Are visual intimacy and sonic-envelopment mutually exclusive?
Christopher Blair – full time acoustician, part-time conductor, 2nd time blogger. Following up on our previous discussion of acoustic conditions for orchestral players, comes a discussion of the two most popular ways of arraying the audience for concerts, along with the acoustical and visual advantages and disadvantages typically encountered in each. The question for today’s exploration is how many of these positive and negative attributes are hard-wired into these configuration options, or might there be a ”middle-way” that can achieve the best of both worlds?
For those readers that may be unfamiliar with insider jargon, traditional “shoebox”-shaped concert halls have their design roots in the 18th and 19th Century court ballroom form in which the classical orchestral concert was born. The prototypical shoebox room is tall, narrow, with parallel side walls, and most of the audience is formally arrayed in front of the orchestra. The main floor seating is on the flat or shallowly raked. Overhanging balconies and side tiers are often employed in an attempt to bring listeners closer to the performers.
Positive acoustical attributes most often associated with shoebox halls are an even distribution of sound to all seats, blending of the various orchestral sections into a unified whole, and the sense of being immersed in reverberant energy everywhere in the room. On the negative side of the roster for some of these rooms are distance of some seats from the stage, less than optimal sightlines (some side tier seats in Vienna’s esteemed Musikvereinssaal have no view of the stage), and less clarity than might be optimal for some intricately scored repertoire.
“Vineyard” rooms are, for the most part, a 20th Century development in concert hall design, following an arena concept that wraps the audience around the performers. The result is that the audience is seated closer to the performers, in a less hierarchal arrangement than found in the shoebox model. These rooms are typically wide, with audiences organized in terraces around the orchestra, and whose wall surfaces provide critical early reflections of acoustic energy. Audience seating is more steeply raked than is common in shoebox halls for both visual and acoustical reasons. There is a large seating area located behind the orchestra.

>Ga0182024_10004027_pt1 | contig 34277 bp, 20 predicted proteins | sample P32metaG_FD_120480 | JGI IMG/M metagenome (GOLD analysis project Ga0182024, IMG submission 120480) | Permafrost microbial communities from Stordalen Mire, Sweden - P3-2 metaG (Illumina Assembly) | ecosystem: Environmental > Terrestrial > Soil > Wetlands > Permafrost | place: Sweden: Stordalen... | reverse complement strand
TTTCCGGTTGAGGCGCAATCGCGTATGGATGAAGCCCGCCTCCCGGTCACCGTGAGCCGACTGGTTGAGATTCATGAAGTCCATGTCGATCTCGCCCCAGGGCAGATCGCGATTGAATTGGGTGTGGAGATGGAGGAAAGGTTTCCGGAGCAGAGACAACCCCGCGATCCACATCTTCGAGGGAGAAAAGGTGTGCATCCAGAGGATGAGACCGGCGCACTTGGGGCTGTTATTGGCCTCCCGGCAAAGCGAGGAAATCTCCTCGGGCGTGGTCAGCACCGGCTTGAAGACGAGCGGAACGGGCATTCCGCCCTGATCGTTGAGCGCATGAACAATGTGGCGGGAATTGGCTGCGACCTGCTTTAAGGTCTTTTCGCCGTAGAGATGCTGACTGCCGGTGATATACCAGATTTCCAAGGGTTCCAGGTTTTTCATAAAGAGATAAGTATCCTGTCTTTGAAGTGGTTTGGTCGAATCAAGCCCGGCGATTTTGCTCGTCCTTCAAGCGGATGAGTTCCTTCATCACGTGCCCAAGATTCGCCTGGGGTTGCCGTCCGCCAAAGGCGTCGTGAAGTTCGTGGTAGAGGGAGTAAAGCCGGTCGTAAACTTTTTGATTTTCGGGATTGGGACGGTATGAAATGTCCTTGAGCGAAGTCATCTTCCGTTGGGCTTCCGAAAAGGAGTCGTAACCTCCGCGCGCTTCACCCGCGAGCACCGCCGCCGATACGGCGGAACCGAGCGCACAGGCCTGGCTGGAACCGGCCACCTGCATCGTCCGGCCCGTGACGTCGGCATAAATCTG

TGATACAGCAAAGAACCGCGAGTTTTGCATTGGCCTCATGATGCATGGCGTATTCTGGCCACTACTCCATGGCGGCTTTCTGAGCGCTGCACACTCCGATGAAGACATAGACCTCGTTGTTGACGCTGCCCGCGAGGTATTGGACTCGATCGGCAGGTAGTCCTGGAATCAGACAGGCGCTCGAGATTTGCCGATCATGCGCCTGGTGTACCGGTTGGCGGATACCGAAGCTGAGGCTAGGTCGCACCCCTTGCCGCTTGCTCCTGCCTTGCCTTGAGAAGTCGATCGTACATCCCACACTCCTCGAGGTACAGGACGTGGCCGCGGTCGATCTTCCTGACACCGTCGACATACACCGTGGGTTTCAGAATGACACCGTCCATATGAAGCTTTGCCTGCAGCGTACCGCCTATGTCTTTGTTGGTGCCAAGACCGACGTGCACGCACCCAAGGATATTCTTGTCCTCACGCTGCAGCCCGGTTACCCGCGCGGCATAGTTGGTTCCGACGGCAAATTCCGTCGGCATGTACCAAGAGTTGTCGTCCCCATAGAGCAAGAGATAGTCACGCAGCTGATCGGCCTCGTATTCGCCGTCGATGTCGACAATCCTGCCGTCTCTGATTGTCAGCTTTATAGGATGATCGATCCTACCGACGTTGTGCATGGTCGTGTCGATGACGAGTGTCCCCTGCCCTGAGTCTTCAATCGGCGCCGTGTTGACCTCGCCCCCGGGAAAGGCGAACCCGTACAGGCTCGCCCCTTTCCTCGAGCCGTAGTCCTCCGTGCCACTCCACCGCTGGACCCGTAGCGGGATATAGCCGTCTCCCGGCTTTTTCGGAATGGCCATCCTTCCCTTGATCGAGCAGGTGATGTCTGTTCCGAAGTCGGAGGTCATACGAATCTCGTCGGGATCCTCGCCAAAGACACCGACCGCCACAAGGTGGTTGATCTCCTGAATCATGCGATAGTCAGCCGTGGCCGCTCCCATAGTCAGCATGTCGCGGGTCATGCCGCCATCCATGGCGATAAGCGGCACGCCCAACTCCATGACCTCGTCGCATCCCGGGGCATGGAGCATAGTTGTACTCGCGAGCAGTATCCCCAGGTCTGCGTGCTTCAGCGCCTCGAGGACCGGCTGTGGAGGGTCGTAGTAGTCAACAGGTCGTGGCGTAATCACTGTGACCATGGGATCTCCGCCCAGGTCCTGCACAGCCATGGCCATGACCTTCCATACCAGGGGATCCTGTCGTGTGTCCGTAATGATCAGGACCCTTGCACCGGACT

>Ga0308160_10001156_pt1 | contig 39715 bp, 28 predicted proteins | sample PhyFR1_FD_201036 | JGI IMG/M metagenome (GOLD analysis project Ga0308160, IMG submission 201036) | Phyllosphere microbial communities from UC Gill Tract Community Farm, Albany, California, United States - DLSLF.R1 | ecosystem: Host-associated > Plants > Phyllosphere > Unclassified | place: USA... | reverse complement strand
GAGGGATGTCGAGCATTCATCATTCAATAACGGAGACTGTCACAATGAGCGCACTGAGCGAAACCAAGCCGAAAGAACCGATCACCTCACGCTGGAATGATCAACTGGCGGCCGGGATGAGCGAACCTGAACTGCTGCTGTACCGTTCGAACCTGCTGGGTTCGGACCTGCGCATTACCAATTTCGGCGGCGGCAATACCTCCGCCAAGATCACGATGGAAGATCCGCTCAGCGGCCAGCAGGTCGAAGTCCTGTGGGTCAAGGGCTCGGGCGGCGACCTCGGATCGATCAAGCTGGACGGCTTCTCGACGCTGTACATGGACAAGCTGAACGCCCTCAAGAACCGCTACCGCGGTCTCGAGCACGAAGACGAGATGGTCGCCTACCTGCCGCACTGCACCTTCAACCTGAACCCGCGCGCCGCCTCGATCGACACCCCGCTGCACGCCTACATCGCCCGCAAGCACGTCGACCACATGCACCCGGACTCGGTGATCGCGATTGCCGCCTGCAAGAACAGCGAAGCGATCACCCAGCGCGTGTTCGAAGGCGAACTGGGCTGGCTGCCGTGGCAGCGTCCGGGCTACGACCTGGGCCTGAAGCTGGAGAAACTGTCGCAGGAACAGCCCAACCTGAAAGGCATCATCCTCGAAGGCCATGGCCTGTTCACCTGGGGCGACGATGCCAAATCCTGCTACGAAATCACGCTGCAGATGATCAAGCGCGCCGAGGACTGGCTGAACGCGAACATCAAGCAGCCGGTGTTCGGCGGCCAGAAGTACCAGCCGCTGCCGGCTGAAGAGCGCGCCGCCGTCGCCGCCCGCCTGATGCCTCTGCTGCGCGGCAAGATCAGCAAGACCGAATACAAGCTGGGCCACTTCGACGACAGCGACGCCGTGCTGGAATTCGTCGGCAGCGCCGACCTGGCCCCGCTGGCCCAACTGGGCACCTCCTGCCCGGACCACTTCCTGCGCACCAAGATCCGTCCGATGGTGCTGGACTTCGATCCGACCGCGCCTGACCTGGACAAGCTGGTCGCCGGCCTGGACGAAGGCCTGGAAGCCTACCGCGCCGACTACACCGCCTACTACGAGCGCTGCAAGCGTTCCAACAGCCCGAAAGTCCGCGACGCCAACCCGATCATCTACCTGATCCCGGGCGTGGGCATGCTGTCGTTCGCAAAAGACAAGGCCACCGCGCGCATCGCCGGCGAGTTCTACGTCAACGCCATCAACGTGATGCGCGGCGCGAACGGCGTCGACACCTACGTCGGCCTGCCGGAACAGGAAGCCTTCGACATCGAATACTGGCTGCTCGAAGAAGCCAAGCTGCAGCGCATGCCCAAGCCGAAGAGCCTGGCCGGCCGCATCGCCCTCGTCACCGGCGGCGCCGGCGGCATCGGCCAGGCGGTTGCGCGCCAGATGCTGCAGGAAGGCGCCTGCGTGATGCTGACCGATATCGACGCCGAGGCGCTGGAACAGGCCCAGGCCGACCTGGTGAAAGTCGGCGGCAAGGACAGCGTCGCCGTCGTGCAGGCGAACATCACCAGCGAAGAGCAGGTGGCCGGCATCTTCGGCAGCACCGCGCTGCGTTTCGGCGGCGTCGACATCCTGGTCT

In general, vineyard halls are viewed most positively for the intimate physical relationship between audience and performer, and the strong sonic impact which accompanies that condition. Clarity is typically high, which is a real positive for modern works employing large and enthusiastic percussion sections, but may detract from sectional blending, flattering to earlier styles of music. On the downside, the acoustic experience often varies widely from seating area to seating area, particularly in the seats behind the orchestra when there is a soloist, and reverberation may only be noticeable at the end of stopped chords.
What are the acoustic conditions that create the discrepancies between these perceptions? If you paid attention to Chapter 1 of this series and think “forward masking”, you are on the right track.
A common design feature of shoebox hall is the zone at the top half of the room known as the “hard cap”. The parallel side walls in this zone and their minimal acoustic absorption give rise to a localized extended reverberation time. Once this resonant reservoir of acoustic energy becomes excited by a transitioning soundwave, it can take a long time for this energy to decay and propagate back downward to the seats. The result is a very audible and enveloping reverberant response, which also serves to even out spatial variations in the room and promote sectional blending.
In addition, because the direct propagation distance from the orchestra to the listener are usually longer, and the lower side walls not shaped to direct early reflections in preferential ways, the early energy arrival at your seat in a shoebox hall is likely to be somewhat less powerful than may be found in vineyard halls. This, in turn, renders the later energy easier to hear.
The early-to-late energy conflict and associated auditory masking found in many vineyard halls may be traced back to a single basic acoustic design philosophy: that early energy is good (true) and that more is better (not so true, as it turns out). Vineyard halls today are designed with their wall and ceiling surfaces carefully oriented to direct strong first order reflections into the various seating areas. This design technique serves to “ground” early energy in the audience, thereby increasing loudness and clarity. The louder the early energy, the less audible the consequently weaker late energy will be. There is no free lunch when it comes to apportioning energy over time.
Moreover, musical instruments are directional radiators, and if the discrete reflecting surfaces are not aligned in a particular way, spatial variations in the strength and tonal color of various orchestra sections are observed.
One possible method for combining the best physical and acoustic attributes of both types of rooms might be to redirect some of the very early reflected energy characteristic of a vineyard-style room design upward, away from the audience, and into a tall hard cap zone similar to those found in shoebox rooms. This redirected energy then can become part of the late sound field. Removing even a little early energy in this way would rescue a great deal of pleasing late energy usually consigned to inaudibility.